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Supporters of Myanmar opposition leader Aung San Suu Kyi's National League for Democracy set up a stage outside the main train station in Rangoon on November 5, 2015.


Aung San Suu Kyi strode out of her lakeside Rangoon mansion into a sunny Thursday morning, her hair adorned with the flowers that are her trademark, a bunch of orange and yellow blossoms.

As an icon, the Nobel laureate in the lavender cardigan could not be more different from the generals-in-suits who now run Myanmar.

But as the leader of a political party offering the first press conference in a two-month election campaign, it was less clear what distinguishes her from the military-backed establishment she hopes to unseat in a historic vote that will take place Sunday.

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Each wants power. Neither will say much about what they will do if they get it, including the woman who has become a global hero for her pursuit of democratic reform in a country seeking to shake off decades of ruthless military rule.

The first priority is to win, "and then we can go on to making our people know what our policies are," Ms. Suu Kyi said. She added: "I don't think that vows are something that you do on political platforms simply to win elections."

Just days before polls open for Myanmar's 32-million eligible voters, her party's fighting peacock flag has been lifted by a mantra of change. But she would not say what that might look like, to avoid giving opponents time "to start making counter plans" against her national reconciliation strategy.

Twenty-five years ago, Ms. Suu Kyi's National League for Democracy won 82 per cent of the country's seats in an election subsequently annulled by the ruling military regime. After she took 43 of 44 seats in 2012 by-elections, the Economist dubbed her "The Lady of all landslides." And the woman adoring Myanmarese call "Mother Suu" has been confident she can do it again, calling victory a "when" rather than an "if."

"I've always said that we want to win 100 per cent. No use splitting hairs – why make do with 90 or 99 if we can get 100?" she said Thursday.

Constitutionally barred from the presidency, Ms. Suu Kyi declared that if she is victorious, whoever holds that office will answer to her – "I will run the government" – and argued for the legality of such a super-leader position. "The constitution says nothing about somebody being above the president."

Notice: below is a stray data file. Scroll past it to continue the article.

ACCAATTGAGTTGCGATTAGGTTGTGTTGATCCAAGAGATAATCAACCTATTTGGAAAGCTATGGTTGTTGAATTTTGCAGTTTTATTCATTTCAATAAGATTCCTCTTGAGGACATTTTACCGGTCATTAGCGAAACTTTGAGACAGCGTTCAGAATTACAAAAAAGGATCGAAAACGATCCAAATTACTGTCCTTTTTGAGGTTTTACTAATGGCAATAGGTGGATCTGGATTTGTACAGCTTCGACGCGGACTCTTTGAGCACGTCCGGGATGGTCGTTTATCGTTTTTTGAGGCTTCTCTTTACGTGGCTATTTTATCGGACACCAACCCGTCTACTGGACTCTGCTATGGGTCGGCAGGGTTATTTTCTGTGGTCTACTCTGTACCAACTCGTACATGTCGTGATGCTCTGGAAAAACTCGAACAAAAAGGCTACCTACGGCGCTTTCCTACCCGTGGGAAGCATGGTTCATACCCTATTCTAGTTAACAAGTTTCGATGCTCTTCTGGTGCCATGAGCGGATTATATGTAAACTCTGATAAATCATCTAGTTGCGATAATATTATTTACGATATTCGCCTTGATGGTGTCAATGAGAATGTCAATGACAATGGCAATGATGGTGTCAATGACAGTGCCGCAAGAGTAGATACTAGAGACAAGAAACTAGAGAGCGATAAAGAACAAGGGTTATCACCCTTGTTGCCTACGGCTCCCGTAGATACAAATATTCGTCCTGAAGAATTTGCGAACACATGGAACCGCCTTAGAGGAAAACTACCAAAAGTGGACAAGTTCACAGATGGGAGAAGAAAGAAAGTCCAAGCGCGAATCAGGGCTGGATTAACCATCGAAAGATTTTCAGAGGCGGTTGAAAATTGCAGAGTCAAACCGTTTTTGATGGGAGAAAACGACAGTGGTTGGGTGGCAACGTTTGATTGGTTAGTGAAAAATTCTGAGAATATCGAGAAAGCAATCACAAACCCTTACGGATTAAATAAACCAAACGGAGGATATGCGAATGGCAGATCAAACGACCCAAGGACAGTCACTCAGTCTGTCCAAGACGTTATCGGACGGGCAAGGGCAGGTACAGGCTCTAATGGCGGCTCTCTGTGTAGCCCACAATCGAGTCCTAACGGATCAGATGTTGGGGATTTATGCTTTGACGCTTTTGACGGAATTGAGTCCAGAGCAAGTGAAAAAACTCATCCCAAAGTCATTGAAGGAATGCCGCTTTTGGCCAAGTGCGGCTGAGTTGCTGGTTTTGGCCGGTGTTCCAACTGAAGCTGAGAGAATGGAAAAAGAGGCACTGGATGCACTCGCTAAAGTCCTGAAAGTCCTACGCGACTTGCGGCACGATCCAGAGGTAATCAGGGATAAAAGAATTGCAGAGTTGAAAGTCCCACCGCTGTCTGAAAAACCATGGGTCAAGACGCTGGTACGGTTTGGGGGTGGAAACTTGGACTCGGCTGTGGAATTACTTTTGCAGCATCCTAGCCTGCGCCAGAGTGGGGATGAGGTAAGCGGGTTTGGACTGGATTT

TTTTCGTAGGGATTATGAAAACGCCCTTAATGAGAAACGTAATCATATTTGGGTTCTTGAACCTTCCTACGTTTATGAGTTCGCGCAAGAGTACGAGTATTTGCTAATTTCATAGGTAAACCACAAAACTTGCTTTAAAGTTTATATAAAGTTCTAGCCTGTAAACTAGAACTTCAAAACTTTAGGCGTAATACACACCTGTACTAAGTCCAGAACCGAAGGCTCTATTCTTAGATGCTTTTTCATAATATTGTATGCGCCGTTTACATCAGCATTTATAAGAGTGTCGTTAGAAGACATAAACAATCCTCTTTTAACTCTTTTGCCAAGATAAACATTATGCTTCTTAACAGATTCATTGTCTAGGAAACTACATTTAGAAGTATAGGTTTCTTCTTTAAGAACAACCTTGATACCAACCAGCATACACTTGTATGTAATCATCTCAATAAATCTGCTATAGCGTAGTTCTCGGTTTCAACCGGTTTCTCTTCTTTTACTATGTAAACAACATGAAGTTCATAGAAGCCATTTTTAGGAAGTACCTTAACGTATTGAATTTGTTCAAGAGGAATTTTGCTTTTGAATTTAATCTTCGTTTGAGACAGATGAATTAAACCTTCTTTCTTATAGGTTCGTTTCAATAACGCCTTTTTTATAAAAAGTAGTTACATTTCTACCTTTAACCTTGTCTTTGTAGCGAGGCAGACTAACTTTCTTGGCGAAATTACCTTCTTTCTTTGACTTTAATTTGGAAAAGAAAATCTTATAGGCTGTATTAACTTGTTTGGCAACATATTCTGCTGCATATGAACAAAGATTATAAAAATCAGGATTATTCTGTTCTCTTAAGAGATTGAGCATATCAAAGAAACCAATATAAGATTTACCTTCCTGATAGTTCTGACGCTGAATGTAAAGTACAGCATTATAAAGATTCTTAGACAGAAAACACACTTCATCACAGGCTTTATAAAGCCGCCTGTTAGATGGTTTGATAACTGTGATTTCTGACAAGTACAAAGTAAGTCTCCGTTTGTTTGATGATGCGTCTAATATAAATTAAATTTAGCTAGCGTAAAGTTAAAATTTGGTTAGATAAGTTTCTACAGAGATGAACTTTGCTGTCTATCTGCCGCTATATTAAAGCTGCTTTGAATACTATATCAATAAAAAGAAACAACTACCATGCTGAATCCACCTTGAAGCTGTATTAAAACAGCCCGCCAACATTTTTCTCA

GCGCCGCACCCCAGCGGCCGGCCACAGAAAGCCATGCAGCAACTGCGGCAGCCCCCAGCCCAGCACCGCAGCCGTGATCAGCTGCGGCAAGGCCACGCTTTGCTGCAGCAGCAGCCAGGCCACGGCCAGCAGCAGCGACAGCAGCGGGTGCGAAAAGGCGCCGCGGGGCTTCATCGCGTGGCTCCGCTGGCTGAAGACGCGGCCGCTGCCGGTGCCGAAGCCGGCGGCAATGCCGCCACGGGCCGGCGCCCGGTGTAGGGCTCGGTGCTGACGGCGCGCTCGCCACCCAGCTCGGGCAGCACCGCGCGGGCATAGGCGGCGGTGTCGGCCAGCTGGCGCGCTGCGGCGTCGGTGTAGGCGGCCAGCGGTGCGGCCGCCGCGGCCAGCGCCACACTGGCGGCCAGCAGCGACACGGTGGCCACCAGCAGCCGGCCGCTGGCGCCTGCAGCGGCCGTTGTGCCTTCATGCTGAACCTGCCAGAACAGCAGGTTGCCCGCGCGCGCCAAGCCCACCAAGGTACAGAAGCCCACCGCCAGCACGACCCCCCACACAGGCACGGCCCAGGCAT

The gate to her lakeside residence, the place she long suffered under house arrest for daring to demand democracy, is adorned with an image of Aung San, her father, and a quote from the man considered the liberator of his nation: "Act boldly for the people and the land."

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But as she nears a vote that could give her the political crown snatched away 25 years ago, Ms. Suu Kyi's unapologetic quest for victory is stirring unease.

"She seems to be in some ways adhering to a political culture which she has long been critical of. That's the polite way of saying that she's adopting a lot of the same military tendencies," said David Scott Mathieson, senior Myanmar researcher for Human Rights Watch.

"She talks the language of democratic inclusion and national reconciliation, and yet there's a tone of, 'what I say goes' that runs through almost everything she says. That should give people pause about how inclusive and consultative she could be."

Yet for many in Myanmar, such worries pale next to the possibility Ms. Suu Kyi, a woman unbent by years of house arrest, stands poised to take a much larger role in the country's legislature, potentially turning the corner on a military rule that began in 1962.

"Maybe she is hungry for power. But I think she wants to change the system," said Kyaw Zwa Moe, English editor of The Irrawaddy, a pioneering Burmese news publisher. "She really needs power, of course to be able to form the government, so that her government can change the country."

Ms. Suu Kyi has set a high bar for the election. She sneered at the possibility of a clean win by the ruling military-backed Union Solidarity and Development Party, and pointed to the election problems that have already surfaced. Rules have been broken during the campaign and advanced polling, she alleged, in comments that could presage an electoral challenge if she is dissatisfied with her ballot performance.

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"Already the election process is proving to be less than totally free and fair," she said, pointing to what she called "intimidation and the fraudulent actions that are going on at the moment."

Her fears over political mistreatment did not much extend to the Rohingya, the country's Muslim minority whose government persecution was recently equated to genocide by Yale researchers. "It's very important that we should not exaggerate the problems in this country," said Ms. Suu Kyi, who added that human rights should apply to all.

Myanmar is nearly 90 per cent Buddhist, and most Rohingya are barred from voting this election.

For Ms. Suu Kyi, much rides on a dramatic victory. Constitutional change requires a 51-per-cent vote in the legislature, where a quarter of seats are permanently occupied by the military. To change that constitution – the document that keeps her from the presidency and keeps uniforms in parliament – she must win more than two-thirds of available seats.

A landslide would also be useful in uprooting the generals. "If we win enough of a majority, it will show that we have public opinion behind us, and that will be the beginning of the process towards amending this constitution," she said.

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